The biggest deal of the year is set to be announced on Friday morning, as pharmaceutical giant AbbVie plans to announce a $53 billion acquisition of Shire, according to people briefed on the matter.
The deal will allow AbbVie, based outside Chicago, to reincorporate in Britain and reduce its tax bill, representing the largest ever merger to seek an inversion as a rush of U.S. companies are pursuing the financial advantages of moving overseas. AbbVie is pursuing the deal even as lawmakers move to crack down on the increasingly popular maneuver.
On Thursday, Sen. Orrin G. Hatch, R-Utah, who is the ranking member of the Senate Finance Committee, responded to calls from the Obama administration to crack down on inversions by saying he supported a short-term fix, though he suggested the administration’s initial proposal went too far.
An agreed deal between AbbVie and Shire comes after almost two months of sometimes testy negotiations. On Monday, Shire said its board had recommended a deal in which AbbVie would pay cash and stock worth 53.10 pounds (about $91) a share for the Ireland-based drugmaker.
The accepted offer is a full 53 percent above Shire’s closing price of 34.67 pounds a share on May 2, the day before AbbVie made its first offer, which was rejected, and came only after a series of increasingly rich bids. Its fifth offer was finally accepted this week. Shire shareholders will own about 25 percent of the combined company.
Representative for both companies were said to be completing legal details of the deal on Thursday, as both companies raced to meet a deadline for a firm offer. After news of AbbVie’s interest in Shire was leaked, British takeover rules required that AbbVie reach a deal by July 18 or walk away for at least six months. AbbVie is being advised by JPMorgan Chase, and Shire by Morgan Stanley, Citigroup and Goldman Sachs.
The deal will combine Shire’s stable of products, including Adderall, used in the treatment of attention deficit disorder, with AbbVie’s assets, which include Humira, which is used to treat arthritis. Humira comes off patent protection in 2016, providing a motivation for AbbVie to find new sources of revenues. The enlarged company is likely to have annual sales of about $25 billion.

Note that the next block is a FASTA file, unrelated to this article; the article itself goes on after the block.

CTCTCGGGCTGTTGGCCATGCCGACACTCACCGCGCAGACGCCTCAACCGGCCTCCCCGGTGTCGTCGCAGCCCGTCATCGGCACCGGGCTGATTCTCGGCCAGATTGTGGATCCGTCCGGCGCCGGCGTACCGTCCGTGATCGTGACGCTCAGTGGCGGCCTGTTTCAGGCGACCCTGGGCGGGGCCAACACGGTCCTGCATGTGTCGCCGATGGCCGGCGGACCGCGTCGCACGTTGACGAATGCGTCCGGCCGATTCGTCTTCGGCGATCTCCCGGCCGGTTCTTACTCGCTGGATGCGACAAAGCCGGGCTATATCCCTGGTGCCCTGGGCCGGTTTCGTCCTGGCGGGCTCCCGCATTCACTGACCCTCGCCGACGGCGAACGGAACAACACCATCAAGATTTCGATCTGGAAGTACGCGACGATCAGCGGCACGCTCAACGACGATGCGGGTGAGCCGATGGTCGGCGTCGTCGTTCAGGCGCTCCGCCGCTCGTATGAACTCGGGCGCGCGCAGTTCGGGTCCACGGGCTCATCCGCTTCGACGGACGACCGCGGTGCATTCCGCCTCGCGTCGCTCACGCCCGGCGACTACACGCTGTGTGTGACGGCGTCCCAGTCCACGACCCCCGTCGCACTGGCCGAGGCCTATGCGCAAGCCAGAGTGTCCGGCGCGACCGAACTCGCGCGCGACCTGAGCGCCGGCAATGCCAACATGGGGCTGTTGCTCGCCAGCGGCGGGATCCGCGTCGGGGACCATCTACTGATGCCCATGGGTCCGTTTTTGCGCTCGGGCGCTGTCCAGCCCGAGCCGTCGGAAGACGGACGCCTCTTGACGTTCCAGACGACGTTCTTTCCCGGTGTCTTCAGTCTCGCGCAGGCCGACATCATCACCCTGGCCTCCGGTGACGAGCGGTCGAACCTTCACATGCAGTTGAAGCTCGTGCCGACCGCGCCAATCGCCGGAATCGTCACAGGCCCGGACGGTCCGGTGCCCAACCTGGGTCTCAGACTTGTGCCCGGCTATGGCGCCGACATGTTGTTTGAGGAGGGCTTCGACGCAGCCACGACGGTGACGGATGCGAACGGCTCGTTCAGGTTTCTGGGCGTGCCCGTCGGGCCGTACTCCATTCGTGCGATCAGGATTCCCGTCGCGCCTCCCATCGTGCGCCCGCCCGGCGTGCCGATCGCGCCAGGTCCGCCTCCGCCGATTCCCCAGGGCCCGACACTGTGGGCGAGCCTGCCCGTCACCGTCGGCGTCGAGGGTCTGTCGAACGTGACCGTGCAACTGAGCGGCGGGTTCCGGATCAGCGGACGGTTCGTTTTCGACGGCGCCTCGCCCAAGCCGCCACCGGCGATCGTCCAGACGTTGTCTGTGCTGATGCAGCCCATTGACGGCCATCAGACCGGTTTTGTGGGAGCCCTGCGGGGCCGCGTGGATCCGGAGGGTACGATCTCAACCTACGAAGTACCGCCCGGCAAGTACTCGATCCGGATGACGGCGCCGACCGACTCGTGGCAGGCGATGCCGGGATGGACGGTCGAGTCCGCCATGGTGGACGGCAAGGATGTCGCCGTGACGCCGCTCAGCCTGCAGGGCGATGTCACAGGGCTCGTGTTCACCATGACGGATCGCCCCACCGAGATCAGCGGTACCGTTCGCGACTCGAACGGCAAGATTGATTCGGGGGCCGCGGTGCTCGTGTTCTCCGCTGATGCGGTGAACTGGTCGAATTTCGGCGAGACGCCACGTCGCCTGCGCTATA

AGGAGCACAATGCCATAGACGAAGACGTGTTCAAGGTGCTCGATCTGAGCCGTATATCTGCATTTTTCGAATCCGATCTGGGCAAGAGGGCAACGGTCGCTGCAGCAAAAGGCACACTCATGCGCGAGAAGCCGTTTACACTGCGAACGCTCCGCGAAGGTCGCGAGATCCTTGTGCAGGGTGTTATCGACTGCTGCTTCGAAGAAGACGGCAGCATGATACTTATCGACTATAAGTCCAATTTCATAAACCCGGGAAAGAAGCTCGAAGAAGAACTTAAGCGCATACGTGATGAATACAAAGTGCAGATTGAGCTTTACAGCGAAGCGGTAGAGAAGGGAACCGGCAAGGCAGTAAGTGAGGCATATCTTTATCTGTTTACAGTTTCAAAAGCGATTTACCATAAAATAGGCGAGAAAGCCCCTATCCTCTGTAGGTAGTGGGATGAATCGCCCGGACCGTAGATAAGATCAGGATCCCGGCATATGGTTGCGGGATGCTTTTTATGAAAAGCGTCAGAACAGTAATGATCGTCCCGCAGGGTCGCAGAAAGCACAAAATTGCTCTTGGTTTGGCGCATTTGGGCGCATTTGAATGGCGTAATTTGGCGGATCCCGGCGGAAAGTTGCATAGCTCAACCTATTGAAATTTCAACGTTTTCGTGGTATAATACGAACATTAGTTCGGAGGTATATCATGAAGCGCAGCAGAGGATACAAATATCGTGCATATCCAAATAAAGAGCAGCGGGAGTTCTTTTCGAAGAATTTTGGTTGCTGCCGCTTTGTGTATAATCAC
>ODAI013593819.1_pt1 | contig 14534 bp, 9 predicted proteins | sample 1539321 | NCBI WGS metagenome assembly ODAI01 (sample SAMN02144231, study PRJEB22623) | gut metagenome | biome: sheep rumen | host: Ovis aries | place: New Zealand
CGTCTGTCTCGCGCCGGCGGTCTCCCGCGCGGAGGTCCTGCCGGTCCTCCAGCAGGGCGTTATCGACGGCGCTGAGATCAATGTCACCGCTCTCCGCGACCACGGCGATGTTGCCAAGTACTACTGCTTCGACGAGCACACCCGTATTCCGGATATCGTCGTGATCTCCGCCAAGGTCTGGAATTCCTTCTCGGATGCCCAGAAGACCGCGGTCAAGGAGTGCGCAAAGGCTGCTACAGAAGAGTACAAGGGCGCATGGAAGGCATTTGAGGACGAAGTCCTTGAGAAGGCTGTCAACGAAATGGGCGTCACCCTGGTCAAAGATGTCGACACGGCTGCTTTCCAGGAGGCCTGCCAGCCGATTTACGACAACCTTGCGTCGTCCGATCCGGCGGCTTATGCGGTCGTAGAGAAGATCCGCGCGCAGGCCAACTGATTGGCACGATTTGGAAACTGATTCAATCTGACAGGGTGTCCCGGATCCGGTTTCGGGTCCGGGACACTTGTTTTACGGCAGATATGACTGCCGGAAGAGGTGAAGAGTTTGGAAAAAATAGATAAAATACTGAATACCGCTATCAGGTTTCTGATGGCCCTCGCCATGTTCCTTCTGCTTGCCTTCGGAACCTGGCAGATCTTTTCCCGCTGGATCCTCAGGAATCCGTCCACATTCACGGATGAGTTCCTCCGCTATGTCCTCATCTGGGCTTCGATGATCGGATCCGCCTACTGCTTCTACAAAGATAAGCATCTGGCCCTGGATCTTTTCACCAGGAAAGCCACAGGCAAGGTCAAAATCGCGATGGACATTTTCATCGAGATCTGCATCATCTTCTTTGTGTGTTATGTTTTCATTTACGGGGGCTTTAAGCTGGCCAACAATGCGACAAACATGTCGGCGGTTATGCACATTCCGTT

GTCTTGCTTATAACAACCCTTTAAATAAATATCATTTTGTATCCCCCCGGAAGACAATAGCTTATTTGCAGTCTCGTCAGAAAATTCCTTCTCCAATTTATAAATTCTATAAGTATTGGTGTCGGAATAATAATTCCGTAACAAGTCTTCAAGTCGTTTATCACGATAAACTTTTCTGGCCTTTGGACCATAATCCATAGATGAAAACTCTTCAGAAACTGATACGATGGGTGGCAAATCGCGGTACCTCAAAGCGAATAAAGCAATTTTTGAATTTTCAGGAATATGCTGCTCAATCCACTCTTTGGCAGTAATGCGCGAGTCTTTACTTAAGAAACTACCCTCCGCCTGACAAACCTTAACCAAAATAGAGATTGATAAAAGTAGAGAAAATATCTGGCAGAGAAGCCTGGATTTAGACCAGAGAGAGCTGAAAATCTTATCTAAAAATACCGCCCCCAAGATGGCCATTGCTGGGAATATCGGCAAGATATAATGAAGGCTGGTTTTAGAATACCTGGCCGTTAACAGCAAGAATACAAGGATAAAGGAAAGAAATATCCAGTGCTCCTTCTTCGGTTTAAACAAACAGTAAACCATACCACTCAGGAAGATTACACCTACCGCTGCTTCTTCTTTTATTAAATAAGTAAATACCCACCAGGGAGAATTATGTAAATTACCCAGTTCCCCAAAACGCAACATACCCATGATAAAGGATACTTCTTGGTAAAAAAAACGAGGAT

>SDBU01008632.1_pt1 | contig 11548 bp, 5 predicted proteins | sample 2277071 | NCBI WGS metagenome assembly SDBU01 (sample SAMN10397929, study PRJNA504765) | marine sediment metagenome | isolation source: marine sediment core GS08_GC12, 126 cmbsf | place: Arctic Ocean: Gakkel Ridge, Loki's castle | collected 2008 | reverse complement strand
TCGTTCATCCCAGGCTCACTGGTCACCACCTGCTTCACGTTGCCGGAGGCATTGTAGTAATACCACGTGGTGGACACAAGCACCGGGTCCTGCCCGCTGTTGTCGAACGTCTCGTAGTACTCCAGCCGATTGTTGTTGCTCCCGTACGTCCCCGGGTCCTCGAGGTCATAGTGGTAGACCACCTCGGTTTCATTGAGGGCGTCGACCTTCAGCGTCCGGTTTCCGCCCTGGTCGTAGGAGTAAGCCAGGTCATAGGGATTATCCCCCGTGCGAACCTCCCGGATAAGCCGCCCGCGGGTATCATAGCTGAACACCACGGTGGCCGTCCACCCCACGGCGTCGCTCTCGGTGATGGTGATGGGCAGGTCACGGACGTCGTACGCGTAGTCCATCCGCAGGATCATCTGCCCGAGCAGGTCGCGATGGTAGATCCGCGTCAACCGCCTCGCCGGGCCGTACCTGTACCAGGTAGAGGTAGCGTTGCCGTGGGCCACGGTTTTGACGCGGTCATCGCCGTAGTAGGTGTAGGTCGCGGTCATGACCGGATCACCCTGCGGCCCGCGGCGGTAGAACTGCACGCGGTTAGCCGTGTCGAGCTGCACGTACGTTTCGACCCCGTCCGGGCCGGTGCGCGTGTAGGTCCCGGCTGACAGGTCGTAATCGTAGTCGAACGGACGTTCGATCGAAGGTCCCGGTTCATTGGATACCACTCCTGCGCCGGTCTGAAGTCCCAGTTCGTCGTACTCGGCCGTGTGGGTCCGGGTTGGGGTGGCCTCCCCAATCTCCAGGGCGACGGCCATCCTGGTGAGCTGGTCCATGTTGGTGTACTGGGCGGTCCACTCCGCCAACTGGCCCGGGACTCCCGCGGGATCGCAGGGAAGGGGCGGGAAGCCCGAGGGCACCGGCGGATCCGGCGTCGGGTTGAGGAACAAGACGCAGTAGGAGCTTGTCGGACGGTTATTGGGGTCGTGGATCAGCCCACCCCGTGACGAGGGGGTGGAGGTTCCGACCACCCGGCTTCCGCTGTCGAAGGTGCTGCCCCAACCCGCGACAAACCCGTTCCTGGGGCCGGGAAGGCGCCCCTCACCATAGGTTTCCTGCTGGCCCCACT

“This transaction is a combination of two leading companies with leadership positions in specialty pharmaceuticals that would create a global market leader with unique characteristics and a compelling investment thesis,’’ AbbVie’s chief executive, Richard A. Gonzalez, said in his most recent statement arguing for the deal. “AbbVie will bring greater financial strength and R&D experience to this combination that will enable both companies to reach their full potential for their shareholders and patients in need across the globe.’’
Though analysts believe there is strategic merit to the combination, the draw of an inversion is also part of the equation. By moving to Britain and escaping U.S. tax rates, AbbVie will pay lower taxes on its international earnings, get access to overseas cash more cheaply, and be able to acquire other companies without making their earnings subject to U.S. taxes.
Making the case for a deal last month, AbbVie acknowledged the combined company would have “the potential for strengthened sustainability of top-tier growth’’ in earnings per share, and “attractive free cash flow and enhanced return of capital policy.’’ AbbVie has said it expects the combined company’s effective tax rate to be about 13 percent, sharply lower than the current 22 percent it pays now.
AbbVie, which was spun out of Abbott Laboratories last year, will become the latest and largest American company to look overseas for tax relief. Health care companies have pursued inversions with particular zeal for several reasons. In announcing the deal, AbbVie will join health care companies including Medtronic, Mylan, Actavis, Perrigo, Jazz Pharmaceuticals and Endo to strike inversion deals in recent years.
The use of such transactions is drawing increased scrutiny from lawmakers in Washington. On Tuesday, Treasury Secretary Jacob J. Lew sent letters to senior members of Congress, encouraging them to pass legislation halting inversions. The legislation being considered by some lawmakers would be retroactive, and if passed, could impede AbbVie’s ability to reincorporate in Britain.
Responding to Lew, Hatch said that he shared the administration’s concern about the increased pace of inversions. But he questioned the wisdom of retroactive legislation, and offered no specific proposal of his own.
“I must disagree with the administration’s position that we should, in the short term, enact punitive, retroactive policies designed to force companies to remain domiciled in the United States,’’ the senator said in a letter to the Treasury secretary.
In response to the political uncertainty, the merger agreements of many new inversion deals include a clause that allows the buyers to back out or renegotiate if the laws change. It was not known if the AbbVie agreement with Shire includes such a provision.
It will also set itself apart from Pfizer, the giant U.S. drugmaker that tried and failed to acquire AstraZeneca earlier this year for $119 billion. But Pfizer’s offer fell apart amid political opposition to the takeover in Britain, causing it to walk away.
Like Pfizer, AbbVie identified a European pharmaceutical company with complementary assets, and steadily increased the value of its offer for the company. Unlike Pfizer, AbbVie appears set to win its deal.